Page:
Federal regulations mandate that students be tested in high school, but they are very clear that using these exams as high stakes graduation requirements are a state level decision.

Regents Meeting Notes 9/16/2015 diploma

NYSED put out this memo which was made public on September 14th.

https://www.regents.nysed.gov/common/regents/files/meetings/Sep%202015/915p12d3revised.pdf

Amendment to Regulations regarding Graduation Requirements to Extend the Appeal Process to include Appeal of Scores for the Safety Net Local Diploma for Students with Disabilities.

This memo will grant the opportunity to all SPED students who have taken a Regents exam twice and scored a 52 to 54 to apply for a waiver so that they do not have to keep taking this exam.  The student must have a passing grade, good attendance and a recommendation from their teacher.  Students may use this waiver option on two exams.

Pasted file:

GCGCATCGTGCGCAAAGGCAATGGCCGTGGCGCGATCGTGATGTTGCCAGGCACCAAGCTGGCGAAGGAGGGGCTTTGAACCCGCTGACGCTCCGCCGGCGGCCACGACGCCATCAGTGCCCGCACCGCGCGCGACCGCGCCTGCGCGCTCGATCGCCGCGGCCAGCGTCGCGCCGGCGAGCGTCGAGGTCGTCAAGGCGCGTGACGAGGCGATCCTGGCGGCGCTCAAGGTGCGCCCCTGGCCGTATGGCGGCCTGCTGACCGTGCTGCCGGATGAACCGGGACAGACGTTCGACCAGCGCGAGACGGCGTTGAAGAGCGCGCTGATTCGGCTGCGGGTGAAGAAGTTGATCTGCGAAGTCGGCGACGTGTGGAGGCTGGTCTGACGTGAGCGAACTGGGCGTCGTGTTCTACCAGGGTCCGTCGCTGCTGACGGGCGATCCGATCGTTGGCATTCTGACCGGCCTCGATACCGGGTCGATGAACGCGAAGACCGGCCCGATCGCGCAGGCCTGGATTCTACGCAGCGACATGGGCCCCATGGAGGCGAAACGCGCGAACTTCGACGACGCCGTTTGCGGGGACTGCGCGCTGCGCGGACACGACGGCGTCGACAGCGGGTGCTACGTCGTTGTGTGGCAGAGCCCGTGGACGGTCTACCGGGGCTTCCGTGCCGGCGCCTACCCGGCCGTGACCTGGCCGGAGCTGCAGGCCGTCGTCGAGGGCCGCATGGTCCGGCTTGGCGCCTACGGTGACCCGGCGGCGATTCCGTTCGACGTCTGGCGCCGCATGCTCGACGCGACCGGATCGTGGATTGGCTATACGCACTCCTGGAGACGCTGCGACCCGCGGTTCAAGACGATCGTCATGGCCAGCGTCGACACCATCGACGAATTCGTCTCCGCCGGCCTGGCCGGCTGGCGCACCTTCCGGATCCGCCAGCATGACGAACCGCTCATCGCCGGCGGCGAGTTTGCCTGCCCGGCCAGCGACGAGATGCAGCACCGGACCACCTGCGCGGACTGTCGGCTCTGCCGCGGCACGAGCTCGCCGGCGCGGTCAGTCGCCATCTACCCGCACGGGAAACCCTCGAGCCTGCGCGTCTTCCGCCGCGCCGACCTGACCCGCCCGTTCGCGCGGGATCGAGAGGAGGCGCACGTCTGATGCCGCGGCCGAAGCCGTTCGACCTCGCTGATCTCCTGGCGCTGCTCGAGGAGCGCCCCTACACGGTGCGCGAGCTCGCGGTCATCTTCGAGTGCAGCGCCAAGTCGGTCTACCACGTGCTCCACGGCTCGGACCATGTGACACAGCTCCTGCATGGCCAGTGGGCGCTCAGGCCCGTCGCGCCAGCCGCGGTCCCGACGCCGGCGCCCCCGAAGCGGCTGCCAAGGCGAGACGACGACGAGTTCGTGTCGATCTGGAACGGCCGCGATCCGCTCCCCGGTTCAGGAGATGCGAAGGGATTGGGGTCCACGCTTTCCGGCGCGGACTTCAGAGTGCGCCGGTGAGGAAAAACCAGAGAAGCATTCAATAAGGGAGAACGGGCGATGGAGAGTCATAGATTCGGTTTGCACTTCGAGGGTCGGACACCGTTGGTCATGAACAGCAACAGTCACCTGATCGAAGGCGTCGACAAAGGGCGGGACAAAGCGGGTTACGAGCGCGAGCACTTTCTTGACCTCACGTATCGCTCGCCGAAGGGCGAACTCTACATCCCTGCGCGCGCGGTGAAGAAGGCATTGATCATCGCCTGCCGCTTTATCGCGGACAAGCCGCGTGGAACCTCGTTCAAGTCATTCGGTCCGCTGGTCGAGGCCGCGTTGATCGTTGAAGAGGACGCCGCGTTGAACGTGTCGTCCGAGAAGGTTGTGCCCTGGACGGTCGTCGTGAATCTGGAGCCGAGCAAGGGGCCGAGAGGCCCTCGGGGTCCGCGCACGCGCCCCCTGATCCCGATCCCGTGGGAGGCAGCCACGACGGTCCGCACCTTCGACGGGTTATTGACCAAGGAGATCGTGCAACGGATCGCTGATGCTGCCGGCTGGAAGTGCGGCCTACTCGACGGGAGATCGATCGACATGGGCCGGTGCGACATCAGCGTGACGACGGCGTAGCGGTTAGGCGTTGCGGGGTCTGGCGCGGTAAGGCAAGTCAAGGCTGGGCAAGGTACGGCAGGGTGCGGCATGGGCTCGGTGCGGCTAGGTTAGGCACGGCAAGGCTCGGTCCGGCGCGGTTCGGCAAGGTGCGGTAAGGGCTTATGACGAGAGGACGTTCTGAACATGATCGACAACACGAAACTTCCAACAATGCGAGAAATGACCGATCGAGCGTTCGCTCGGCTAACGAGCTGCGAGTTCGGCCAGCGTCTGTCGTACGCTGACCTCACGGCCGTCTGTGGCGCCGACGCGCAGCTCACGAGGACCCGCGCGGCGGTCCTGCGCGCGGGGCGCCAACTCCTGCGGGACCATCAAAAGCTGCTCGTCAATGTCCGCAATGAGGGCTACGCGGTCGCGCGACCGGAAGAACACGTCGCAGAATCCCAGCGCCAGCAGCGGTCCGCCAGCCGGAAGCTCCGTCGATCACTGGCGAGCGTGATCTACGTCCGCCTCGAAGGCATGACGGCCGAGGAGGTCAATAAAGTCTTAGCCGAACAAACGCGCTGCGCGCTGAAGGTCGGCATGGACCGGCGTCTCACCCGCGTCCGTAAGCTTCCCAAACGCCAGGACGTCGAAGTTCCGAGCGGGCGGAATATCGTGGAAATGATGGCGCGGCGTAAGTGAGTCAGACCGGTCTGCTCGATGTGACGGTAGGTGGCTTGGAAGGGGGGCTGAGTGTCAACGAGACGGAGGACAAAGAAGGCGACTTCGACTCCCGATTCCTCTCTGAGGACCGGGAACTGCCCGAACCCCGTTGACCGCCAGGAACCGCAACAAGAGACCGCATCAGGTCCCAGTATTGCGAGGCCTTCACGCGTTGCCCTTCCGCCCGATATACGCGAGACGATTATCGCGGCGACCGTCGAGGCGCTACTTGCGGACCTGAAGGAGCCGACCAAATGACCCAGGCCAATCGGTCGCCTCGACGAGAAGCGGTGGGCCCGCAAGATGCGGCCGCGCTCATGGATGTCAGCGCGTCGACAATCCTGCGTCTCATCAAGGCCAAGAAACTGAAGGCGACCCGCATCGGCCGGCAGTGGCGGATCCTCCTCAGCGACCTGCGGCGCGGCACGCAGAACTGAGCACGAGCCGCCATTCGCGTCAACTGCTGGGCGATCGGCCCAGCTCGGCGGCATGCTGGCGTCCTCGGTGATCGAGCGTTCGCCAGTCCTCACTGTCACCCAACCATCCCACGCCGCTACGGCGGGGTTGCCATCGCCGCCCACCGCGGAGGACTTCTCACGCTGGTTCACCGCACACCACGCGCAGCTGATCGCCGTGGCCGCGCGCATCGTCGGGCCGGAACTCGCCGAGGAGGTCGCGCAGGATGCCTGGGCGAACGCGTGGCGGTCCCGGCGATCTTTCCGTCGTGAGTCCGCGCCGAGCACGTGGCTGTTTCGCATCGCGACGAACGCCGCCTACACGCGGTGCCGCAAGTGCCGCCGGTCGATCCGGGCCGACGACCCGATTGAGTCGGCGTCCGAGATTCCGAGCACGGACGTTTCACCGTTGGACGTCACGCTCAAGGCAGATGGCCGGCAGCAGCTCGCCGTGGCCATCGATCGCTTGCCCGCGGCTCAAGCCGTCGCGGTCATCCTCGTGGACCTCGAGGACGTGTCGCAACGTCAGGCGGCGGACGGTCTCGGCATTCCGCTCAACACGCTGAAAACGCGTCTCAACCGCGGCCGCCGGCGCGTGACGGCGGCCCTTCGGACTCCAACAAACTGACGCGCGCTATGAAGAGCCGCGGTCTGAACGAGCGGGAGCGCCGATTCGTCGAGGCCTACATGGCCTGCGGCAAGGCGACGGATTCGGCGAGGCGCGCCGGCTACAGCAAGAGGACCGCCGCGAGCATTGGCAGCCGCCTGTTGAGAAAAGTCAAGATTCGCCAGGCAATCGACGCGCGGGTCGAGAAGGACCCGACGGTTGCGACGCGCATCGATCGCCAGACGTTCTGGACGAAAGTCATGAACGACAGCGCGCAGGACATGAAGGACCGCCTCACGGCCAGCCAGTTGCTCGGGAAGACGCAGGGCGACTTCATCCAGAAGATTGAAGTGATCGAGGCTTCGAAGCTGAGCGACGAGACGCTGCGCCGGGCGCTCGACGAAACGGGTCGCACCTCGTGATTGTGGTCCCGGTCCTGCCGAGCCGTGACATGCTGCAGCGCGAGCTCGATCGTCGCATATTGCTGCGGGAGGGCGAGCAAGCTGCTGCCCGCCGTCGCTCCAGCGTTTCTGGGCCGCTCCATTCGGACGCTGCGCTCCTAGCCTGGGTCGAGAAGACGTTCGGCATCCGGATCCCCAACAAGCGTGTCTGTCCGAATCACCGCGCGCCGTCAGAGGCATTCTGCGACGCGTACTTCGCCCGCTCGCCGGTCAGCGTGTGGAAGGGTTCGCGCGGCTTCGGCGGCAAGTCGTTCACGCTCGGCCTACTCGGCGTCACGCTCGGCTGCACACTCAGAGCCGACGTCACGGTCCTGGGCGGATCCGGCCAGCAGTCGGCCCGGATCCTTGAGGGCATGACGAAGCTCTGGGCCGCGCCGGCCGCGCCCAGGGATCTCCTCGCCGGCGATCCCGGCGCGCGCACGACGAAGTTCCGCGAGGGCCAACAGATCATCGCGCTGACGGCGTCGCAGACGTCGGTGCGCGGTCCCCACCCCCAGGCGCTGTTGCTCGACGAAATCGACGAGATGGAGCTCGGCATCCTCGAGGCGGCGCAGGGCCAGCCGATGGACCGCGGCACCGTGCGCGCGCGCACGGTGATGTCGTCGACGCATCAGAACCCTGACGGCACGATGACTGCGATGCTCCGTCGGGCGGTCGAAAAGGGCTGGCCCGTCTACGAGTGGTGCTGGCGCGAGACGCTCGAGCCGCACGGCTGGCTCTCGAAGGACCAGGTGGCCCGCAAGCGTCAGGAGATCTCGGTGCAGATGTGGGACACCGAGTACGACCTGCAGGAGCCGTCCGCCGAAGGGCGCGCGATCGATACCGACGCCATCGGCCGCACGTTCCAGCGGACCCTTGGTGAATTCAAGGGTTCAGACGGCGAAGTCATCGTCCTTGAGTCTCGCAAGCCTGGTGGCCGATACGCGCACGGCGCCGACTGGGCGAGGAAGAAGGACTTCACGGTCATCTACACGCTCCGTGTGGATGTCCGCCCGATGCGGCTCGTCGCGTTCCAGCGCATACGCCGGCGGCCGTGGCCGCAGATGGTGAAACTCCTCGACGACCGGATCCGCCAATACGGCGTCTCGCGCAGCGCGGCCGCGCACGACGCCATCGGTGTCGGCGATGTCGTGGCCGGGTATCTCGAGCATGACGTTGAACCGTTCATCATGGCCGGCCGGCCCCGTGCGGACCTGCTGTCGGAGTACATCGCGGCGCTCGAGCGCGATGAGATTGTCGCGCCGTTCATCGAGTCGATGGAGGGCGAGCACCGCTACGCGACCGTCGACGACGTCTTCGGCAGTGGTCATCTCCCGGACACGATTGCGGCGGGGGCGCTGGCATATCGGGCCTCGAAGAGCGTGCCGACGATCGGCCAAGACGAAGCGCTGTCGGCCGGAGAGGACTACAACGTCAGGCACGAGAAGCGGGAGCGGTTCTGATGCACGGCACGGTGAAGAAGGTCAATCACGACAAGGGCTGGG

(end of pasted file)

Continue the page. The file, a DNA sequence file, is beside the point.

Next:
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Regent Tilles was adamant that this was a good step but not far enough.  He called for this to be made retroactive to the graduating class of 2015.  (The NYSED attorney stated that there is a statutory limitation for making laws retroactive, but students from the class of 2015 who are enrolled in school would be able to use the waiver, as they would be scheduled to graduate after 2016).

Tilles went on further to discuss the CDOS, and that he supported it when he voted for it, but the work was not done to make it a valid credential.   He said that all efforts were to be made that the CDOS would be recognized as a real skills diploma and that has not happened.  He feels responsible for students being offered something that is “not worth something.”  That colleges, civil service and military expect real diplomas.